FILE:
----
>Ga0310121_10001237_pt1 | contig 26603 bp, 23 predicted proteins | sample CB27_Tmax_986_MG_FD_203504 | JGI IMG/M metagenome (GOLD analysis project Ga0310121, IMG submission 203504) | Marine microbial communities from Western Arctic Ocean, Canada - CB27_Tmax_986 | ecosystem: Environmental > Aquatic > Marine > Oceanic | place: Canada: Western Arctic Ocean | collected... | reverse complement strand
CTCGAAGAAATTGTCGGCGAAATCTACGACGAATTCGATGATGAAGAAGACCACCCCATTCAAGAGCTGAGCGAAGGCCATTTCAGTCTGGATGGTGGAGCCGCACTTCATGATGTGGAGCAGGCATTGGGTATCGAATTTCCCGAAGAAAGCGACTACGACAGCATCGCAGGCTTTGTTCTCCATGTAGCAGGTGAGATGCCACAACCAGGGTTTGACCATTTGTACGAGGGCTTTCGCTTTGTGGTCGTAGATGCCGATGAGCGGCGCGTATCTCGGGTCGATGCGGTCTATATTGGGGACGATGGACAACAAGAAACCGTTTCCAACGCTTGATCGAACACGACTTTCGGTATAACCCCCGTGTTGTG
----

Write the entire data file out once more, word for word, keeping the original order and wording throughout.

>Ga0310121_10001237_pt1 | contig 26603 bp, 23 predicted proteins | sample CB27_Tmax_986_MG_FD_203504 | JGI IMG/M metagenome (GOLD analysis project Ga0310121, IMG submission 203504) | Marine microbial communities from Western Arctic Ocean, Canada - CB27_Tmax_986 | ecosystem: Environmental > Aquatic > Marine > Oceanic | place: Canada: Western Arctic Ocean | collected... | reverse complement strand
CTCGAAGAAATTGTCGGCGAAATCTACGACGAATTCGATGATGAAGAAGACCACCCCATTCAAGAGCTGAGCGAAGGCCATTTCAGTCTGGATGGTGGAGCCGCACTTCATGATGTGGAGCAGGCATTGGGTATCGAATTTCCCGAAGAAAGCGACTACGACAGCATCGCAGGCTTTGTTCTCCATGTAGCAGGTGAGATGCCACAACCAGGGTTTGACCATTTGTACGAGGGCTTTCGCTTTGTGGTCGTAGATGCCGATGAGCGGCGCGTATCTCGGGTCGATGCGGTCTATATTGGGGACGATGGACAACAAGAAACCGTTTCCAACGCTTGATCGAACACGACTTTCGGTATAACCCCCGTGTTGTG